Wassily Kandinsky – Colors and Concentric Circles
We have been looking at some famous artists all through the month of February . We looked at Seurat, Matisse, and Van Gogh, and now we are taking a look at Wassily Kandinsky. Now I’m no art buff. I can appreciate art, but I don’t usually go out looking for it (i.e. museums and such), but I do like creating art, especially with my children. And if we can create art that I actually want to put on my wall, well, I say, “Let’s do it!”
When we first settled on this idea to look at some famous artists, I started poking around Pinterest, just as I normally do. I came across several artists that I was familiar with, but one kept cropping up that I had not yet seen before. It was Wassily Kandinsky’s Color Study: Squares with Concentric Circles.
And I liked it.
It was abstract, which is not necessarily my thing, but it had definition. It was colorful but not brashly so.
And it was something my kids could conceivably recreate.
And so we did.
Recreating Kandinsky’s Color Study: Squares with Concentric Circles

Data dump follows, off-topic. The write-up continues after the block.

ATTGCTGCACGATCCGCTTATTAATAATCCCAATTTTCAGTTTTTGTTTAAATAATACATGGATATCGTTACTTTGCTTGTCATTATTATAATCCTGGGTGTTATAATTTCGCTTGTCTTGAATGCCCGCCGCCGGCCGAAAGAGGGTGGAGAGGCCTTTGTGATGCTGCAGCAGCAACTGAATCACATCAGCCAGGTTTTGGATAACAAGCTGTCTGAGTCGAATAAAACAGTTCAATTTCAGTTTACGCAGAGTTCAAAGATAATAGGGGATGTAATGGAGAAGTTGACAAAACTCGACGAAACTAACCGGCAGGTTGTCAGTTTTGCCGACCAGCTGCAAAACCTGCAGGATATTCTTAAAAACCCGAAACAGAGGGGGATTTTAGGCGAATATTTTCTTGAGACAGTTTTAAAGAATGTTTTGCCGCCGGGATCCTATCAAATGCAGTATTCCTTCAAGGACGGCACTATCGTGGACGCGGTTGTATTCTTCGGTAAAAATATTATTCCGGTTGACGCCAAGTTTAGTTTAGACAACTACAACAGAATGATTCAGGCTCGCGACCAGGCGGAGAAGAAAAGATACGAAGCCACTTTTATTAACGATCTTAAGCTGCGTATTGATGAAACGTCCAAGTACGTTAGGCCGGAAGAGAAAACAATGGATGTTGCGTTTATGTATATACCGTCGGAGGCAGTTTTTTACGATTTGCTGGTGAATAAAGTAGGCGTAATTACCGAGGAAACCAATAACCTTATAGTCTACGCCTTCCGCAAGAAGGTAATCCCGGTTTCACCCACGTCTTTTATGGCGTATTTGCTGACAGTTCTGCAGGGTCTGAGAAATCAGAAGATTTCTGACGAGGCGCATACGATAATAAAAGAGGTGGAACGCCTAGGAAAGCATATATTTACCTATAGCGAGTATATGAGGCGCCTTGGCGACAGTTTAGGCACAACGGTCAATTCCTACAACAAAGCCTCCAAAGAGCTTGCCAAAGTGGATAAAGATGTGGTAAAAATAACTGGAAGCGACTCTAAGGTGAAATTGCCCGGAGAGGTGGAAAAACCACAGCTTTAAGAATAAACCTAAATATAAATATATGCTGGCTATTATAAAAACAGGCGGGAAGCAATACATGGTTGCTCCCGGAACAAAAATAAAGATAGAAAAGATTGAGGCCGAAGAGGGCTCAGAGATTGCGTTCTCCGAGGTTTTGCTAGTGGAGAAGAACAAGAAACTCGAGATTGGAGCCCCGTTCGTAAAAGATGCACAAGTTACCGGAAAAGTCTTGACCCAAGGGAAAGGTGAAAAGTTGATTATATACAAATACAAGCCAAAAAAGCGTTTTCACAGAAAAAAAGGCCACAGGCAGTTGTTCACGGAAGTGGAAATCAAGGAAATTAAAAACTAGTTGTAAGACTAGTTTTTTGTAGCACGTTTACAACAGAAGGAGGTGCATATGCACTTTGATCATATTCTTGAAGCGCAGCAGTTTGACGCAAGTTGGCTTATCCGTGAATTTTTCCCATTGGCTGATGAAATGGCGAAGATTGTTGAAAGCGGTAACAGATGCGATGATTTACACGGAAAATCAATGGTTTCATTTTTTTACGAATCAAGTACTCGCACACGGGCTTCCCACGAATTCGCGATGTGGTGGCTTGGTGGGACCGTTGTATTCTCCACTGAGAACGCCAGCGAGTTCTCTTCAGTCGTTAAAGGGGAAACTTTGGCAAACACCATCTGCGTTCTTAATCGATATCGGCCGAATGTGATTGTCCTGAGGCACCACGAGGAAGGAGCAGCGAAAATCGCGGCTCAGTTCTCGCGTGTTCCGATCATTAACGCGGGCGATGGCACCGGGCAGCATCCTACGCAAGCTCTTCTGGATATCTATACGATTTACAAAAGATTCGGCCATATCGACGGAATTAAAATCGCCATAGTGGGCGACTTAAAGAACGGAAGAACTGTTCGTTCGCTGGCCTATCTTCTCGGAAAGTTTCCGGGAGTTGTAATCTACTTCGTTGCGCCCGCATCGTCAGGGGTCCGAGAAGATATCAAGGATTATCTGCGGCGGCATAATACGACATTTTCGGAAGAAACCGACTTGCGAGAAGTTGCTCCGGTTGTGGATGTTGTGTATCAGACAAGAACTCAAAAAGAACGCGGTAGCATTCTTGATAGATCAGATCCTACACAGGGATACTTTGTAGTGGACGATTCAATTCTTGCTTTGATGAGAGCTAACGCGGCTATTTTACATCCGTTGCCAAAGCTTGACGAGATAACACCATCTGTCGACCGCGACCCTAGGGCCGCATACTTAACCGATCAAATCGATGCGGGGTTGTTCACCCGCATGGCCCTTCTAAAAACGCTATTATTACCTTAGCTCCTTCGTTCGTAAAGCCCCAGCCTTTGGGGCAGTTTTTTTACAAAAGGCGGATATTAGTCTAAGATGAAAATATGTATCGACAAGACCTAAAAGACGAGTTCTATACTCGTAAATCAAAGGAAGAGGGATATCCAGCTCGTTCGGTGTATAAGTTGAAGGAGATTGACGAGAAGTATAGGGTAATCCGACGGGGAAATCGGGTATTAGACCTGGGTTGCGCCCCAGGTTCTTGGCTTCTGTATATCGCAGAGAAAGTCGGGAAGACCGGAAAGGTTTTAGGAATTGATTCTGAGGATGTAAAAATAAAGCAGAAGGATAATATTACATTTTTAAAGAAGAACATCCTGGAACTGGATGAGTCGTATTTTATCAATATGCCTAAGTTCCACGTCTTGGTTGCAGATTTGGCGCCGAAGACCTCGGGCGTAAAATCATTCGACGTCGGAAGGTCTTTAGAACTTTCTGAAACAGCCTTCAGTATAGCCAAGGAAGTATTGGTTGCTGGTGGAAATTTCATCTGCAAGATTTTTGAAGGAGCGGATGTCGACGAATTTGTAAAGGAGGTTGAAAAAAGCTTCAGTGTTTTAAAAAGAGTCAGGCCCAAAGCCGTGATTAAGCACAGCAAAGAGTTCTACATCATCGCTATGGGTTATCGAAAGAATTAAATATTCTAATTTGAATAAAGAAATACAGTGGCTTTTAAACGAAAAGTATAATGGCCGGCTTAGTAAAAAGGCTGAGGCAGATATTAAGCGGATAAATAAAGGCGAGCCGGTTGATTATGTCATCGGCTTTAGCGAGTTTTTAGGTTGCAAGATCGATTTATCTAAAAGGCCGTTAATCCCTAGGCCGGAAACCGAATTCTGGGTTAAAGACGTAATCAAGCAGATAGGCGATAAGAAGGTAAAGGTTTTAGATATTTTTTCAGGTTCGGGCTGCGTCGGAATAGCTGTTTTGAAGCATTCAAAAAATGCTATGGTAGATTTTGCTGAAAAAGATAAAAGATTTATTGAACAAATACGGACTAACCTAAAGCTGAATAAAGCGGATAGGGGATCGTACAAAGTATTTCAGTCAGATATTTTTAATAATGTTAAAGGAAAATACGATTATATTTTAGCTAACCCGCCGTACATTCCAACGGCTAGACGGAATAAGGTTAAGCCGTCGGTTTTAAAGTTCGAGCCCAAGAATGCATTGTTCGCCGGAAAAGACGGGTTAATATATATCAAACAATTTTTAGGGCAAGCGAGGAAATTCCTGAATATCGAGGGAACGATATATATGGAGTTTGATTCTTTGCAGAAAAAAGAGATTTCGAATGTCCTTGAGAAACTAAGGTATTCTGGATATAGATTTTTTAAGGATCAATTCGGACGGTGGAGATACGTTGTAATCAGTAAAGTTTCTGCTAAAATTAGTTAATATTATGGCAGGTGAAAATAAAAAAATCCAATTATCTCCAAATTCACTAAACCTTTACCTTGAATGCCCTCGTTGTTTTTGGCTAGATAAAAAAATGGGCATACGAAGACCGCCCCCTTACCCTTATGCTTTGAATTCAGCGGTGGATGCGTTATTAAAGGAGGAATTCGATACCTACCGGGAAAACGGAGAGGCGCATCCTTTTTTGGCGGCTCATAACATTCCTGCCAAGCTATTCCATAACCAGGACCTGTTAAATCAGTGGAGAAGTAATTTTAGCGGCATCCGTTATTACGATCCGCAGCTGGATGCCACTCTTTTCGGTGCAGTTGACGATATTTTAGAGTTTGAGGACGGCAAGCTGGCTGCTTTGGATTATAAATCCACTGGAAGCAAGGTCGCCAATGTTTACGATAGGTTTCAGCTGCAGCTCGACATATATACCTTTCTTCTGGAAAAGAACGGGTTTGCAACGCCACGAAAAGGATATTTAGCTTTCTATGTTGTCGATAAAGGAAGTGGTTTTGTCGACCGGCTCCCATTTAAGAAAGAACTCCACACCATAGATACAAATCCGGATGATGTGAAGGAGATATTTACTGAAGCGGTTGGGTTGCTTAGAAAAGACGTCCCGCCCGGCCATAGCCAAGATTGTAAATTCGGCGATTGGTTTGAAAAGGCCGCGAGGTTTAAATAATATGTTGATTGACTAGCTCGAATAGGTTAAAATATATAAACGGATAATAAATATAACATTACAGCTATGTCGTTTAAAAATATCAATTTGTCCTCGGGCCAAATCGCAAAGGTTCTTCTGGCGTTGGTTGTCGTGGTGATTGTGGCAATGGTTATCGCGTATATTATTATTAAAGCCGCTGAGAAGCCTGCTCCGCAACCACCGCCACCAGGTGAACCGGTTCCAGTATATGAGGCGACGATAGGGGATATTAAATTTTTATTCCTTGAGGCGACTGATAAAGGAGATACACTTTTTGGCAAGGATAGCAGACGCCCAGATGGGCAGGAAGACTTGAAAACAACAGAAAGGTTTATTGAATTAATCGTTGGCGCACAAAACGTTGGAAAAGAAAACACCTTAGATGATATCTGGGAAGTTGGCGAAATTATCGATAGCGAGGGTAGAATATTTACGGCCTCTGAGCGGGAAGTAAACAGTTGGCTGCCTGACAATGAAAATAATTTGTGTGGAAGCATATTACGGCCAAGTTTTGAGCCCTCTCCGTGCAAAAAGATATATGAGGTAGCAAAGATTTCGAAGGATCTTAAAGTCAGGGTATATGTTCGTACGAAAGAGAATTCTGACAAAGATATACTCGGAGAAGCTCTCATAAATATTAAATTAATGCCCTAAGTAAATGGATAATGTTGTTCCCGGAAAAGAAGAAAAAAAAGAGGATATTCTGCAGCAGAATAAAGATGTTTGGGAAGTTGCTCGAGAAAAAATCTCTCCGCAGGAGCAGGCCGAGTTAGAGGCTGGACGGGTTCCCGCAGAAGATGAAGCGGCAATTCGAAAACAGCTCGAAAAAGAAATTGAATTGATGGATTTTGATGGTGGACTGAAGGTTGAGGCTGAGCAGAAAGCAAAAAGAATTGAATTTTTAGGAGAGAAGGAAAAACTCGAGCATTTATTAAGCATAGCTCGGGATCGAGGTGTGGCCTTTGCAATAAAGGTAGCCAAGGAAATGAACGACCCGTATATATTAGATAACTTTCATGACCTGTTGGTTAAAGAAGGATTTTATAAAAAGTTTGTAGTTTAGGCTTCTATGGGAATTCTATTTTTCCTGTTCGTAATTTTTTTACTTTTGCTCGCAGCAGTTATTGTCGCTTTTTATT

Construction paper cut into 12 squares in various colors
One whole piece of construction paper
Pen (if needed)
First you need to prep your materials. I used a paper cutter to cut several sheets of construction paper into 12 squares each. I cut 1 square of each into 4 smaller squares, but this is not a necessary step. You can do it if you think it will help your child cut smaller circles.
Once your paper is prepped, you are ready to include your child in the cutting of circles.
For older children, you can ask them to just start cutting circles of various sizes. I was finding that the five-year-olds I had working on this project had some difficulty cutting circles or circles of different sizes, so I helped them a bit by drawing some circles for them to cut out. Allow them to cut them to the best of their ability. The more irregular it is, the closer it is to the actual painting, so try to keep your perfectionism in check.
Then you can have your child stack the circles on 12 whole squares. We did 3 circles on each square, mostly because I could tell the kids were starting to think it was a little tedious. I didn’t want them to lose heart before they finished.
Once all the squares were stacked, we glued them down.
For younger children, you can cut out the circles for them and have them glue them in the order they want.
Then glue the completed squares on the whole piece of paper.
Then admire your creation…er, your child’s creation.
Thank you, Kandinsky, for your inspiration. I’m loving it!
Be sure to check out our Facebook page to see what artist we are featuring next!